How to use lean in batch production industry? Most of the time I hear customers saying “lean is for mass production companies and not for us.”
This is a common question and one worth shining some light on. The simple answer to this is, “By engaging the creativity of people in continuously reducing waste and improving customer satisfaction.” But first it’s important to understand that lean is not all about one piece flow, cellular manufacturing, takt time and cycle time line balancing and kanban systems. These make up the just in time pillar of the Toyota Production System and play a very important role in setting the pace of work, exposing problems and driving down costs associated with inventories and delays. However just in time as a system relies on many other lean practices, all of which can exist and give benefit to batch production industries even when just in time is not being practices.
Here are some suggestions on how to be lean in a batch industry:
Engage people. This is really a basic condition for whatever lean and continuous improvement system you apply within a process industry. If you do nothing else, do this. Without maximum engagement of people and their creative ideas, you can’t call it lean.
5S. Any workplace can benefit from getting rid of unnecessary items (1st S), putting everything needed in its proper place (2nd S) and setting and maintaining a high level of cleanliness.
Visual management is enabled by good 5S as well as the placement of simple visual tools to identify target, actual and a root cause analysis of any gap between those two. It is important to note that “management” is half or more of visual management. It requires the behavior of leadership at all levels to go see the situation on the production floor in order to address the problems that have been surfaced. This method alone can take a batch production industry a long way towards lean.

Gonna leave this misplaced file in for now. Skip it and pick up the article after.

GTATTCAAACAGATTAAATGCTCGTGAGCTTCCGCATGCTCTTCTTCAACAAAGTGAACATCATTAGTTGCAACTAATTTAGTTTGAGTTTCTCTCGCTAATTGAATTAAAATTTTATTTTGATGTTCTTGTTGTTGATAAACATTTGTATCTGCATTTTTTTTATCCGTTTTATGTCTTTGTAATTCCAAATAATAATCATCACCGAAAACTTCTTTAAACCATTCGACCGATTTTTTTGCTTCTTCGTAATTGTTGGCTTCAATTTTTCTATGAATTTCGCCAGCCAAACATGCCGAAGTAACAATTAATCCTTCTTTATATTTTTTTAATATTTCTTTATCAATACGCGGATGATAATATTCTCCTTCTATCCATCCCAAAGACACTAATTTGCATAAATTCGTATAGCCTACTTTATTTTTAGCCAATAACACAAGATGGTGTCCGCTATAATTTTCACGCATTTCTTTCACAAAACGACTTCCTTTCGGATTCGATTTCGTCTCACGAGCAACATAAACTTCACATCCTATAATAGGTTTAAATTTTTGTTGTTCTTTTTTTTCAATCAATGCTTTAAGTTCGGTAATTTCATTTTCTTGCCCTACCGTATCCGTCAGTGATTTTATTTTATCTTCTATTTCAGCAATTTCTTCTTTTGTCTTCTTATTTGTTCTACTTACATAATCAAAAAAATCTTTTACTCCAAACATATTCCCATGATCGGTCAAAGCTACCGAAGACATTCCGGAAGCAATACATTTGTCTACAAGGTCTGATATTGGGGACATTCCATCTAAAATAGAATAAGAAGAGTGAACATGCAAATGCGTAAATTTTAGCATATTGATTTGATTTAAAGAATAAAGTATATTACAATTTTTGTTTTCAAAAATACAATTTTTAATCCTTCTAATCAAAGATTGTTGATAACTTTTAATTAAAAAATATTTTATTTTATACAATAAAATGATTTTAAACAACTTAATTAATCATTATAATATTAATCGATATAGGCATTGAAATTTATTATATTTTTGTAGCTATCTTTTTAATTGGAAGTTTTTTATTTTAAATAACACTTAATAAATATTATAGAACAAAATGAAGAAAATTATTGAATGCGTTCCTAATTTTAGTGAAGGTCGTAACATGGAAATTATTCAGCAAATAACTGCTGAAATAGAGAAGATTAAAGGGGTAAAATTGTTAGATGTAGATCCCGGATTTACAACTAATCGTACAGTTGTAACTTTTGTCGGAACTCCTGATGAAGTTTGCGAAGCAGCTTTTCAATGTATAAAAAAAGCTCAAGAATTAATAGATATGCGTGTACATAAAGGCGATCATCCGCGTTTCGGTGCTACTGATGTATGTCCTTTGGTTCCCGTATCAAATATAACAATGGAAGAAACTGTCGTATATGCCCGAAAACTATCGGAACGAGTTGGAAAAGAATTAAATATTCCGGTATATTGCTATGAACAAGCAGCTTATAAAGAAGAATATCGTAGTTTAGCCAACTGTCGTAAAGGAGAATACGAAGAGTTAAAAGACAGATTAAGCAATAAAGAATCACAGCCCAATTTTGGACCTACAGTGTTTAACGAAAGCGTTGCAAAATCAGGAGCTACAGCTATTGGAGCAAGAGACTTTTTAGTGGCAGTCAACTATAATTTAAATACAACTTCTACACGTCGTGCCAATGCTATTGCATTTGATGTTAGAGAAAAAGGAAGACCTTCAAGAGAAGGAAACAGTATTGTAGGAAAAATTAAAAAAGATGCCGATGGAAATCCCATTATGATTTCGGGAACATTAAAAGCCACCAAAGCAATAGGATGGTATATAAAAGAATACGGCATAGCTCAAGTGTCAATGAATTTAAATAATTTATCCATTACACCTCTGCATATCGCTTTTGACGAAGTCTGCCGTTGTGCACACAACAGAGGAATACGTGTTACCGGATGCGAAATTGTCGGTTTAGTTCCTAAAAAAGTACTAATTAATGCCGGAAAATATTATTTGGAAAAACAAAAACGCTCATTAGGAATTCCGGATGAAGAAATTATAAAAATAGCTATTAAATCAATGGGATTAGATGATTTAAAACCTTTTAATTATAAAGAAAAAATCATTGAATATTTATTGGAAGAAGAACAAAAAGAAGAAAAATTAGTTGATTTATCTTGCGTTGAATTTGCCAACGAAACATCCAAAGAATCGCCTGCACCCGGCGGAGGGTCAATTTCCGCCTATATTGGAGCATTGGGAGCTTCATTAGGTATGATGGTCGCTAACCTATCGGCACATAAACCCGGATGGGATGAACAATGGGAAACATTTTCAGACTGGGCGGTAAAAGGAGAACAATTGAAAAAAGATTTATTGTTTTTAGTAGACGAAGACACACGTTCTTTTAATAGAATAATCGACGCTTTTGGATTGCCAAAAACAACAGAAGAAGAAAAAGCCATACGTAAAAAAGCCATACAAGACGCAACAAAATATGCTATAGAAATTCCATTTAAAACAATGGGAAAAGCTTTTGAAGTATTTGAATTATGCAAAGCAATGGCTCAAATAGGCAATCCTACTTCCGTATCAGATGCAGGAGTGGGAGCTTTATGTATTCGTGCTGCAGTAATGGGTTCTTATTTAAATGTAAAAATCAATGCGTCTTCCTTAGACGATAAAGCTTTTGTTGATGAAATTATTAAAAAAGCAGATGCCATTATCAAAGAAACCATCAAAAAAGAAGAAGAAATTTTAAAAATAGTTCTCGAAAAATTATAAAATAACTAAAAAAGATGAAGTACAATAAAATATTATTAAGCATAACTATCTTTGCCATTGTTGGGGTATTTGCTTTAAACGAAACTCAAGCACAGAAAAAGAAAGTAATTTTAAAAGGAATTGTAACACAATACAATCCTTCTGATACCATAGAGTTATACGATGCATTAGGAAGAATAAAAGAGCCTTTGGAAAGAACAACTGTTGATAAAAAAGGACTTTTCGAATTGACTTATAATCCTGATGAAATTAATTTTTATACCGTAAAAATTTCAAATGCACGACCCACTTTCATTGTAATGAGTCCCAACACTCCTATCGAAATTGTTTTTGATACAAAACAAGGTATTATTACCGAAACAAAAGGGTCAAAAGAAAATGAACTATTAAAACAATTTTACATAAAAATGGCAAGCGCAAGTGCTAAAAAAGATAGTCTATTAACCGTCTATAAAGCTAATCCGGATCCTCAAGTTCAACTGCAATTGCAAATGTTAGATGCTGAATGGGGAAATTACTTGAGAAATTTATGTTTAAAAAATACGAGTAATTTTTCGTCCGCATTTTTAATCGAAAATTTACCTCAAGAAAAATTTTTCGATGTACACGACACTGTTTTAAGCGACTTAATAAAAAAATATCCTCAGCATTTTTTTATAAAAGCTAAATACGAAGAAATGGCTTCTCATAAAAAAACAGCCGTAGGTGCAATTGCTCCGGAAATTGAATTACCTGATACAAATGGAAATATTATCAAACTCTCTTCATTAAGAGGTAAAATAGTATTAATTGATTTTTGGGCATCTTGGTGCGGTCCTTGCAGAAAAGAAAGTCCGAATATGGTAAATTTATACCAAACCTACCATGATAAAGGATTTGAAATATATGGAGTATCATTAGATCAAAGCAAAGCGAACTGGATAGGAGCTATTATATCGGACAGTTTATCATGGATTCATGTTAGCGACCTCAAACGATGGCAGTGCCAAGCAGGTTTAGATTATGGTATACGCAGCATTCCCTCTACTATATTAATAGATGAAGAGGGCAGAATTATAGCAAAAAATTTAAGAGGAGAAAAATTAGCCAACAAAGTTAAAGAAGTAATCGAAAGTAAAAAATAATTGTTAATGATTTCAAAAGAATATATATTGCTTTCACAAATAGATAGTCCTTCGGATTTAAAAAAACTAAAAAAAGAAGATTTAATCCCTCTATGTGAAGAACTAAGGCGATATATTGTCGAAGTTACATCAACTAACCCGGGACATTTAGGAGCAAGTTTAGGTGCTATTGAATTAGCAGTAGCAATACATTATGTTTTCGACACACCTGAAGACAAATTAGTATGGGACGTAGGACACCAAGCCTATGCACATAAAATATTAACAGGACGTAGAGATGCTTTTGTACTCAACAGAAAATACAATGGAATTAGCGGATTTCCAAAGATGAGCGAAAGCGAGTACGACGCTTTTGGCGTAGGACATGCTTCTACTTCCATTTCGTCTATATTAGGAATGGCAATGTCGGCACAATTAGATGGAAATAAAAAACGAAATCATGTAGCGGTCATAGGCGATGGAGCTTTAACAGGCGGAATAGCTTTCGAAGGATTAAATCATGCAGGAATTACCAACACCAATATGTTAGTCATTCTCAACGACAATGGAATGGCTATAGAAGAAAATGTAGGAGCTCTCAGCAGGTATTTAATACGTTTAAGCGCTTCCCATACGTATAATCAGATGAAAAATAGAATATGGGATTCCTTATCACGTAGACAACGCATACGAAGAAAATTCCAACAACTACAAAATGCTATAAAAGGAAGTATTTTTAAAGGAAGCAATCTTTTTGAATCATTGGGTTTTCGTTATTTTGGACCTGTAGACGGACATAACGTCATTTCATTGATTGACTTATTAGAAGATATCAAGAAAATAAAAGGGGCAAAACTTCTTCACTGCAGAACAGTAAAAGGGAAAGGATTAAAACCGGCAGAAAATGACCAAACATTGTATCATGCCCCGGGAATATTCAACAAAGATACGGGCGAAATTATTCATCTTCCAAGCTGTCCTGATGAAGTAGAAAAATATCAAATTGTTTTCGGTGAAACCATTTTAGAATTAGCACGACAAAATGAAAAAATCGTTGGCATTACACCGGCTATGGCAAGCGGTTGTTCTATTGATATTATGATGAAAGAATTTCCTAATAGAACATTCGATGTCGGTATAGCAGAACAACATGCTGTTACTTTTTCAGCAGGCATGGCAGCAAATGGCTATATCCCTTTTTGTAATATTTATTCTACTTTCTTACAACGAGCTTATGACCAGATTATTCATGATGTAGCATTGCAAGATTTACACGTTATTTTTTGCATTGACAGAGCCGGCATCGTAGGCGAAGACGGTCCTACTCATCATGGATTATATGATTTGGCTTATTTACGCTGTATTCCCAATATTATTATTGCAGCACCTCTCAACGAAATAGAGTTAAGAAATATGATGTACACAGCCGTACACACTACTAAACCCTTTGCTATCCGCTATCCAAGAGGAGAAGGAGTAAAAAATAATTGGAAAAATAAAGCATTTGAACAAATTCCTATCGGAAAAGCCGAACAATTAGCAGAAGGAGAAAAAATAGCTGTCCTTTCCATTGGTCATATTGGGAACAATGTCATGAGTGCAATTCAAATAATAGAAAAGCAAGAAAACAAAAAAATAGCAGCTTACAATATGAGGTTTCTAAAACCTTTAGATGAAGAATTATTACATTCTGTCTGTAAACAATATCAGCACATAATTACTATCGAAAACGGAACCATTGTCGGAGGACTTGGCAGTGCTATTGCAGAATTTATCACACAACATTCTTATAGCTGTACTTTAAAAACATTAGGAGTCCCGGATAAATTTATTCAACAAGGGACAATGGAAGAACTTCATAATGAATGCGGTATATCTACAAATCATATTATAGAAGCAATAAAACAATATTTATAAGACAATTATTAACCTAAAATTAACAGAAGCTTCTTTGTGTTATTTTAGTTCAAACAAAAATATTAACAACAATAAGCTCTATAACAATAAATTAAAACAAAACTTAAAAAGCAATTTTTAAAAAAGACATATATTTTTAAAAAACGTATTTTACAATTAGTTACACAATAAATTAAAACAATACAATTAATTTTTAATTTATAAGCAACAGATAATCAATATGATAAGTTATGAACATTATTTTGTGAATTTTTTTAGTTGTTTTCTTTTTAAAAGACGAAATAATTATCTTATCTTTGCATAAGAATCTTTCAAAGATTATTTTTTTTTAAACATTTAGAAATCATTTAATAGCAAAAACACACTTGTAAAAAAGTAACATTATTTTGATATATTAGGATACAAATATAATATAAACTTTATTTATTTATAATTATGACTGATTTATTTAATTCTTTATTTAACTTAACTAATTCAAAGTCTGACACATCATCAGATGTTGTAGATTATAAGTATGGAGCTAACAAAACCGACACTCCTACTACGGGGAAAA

Practical problem solving. The PDCA cycle of improvement doesn’t care whether you are baking croissants, giving out flu shots after flu shot at a clinic or building custom fire trucks one at a time. The practical problem solving process is the glue that brings various lean tools together, brings people together in teams and engages them in thinking about their work and how to improve it.
Set up and changeover time reduction. Most batch processes are in batch mode rather than small lot or one piece production due to changeover times that are long in comparison with run times for one piece. Whether or not you choose to reduce changeover times and reduce batch sizes (and lower inventories) or whether you use changeover time reduction to increase capacity, single minute exchange of dies (SMED) is a lean tool that will help.
TPM is the classic umbrella system most often seen as the favored “lean for process industries”. Within TPM there are some very specific and practical improvement methods, including all of the above, that are geared towards equipment-intensive industries.
Energy savings. Batch processing industries tend to have long process cycle times, use a lot of heat, water, gas, steam, electricity and other sources of energy. A structured program of auditing and metering energy use, with team-based energy treasure hunts are another way to boost lean activity in a batch production industry.
Error-proofing. Within any of the countermeasures or improvement activities above, there are opportunities to error-proof the process. This can be as simple as manual process in which people set off alarms (andon) when they note a problem, to automatic detection along packaging lines using electro-mechanical sensors, to physical modifications to equipment or tooling so that incorrect installation is impossible.
The production preparation process (“3P”) is a great way to transform batch equipment into equipment that is smaller, has lower capital cost, lower running cost and can accommodate quicker changeovers and smaller batch sizes. Essentially PPP is understanding and applying as many of the above (and more) lean principles at the early stages of product and process design so that you can use kaizen to improve continuously, rather than to correct design flaws.
Curious to learn more about any of these lean practices? First I encourage you to use the search field at the top right of this blog to find related articles. You can also go directly to the archives and browse titles of the past 900+ articles. Once you’ve exhausted those options, feel free to ask Gemba. Thanks always for reading.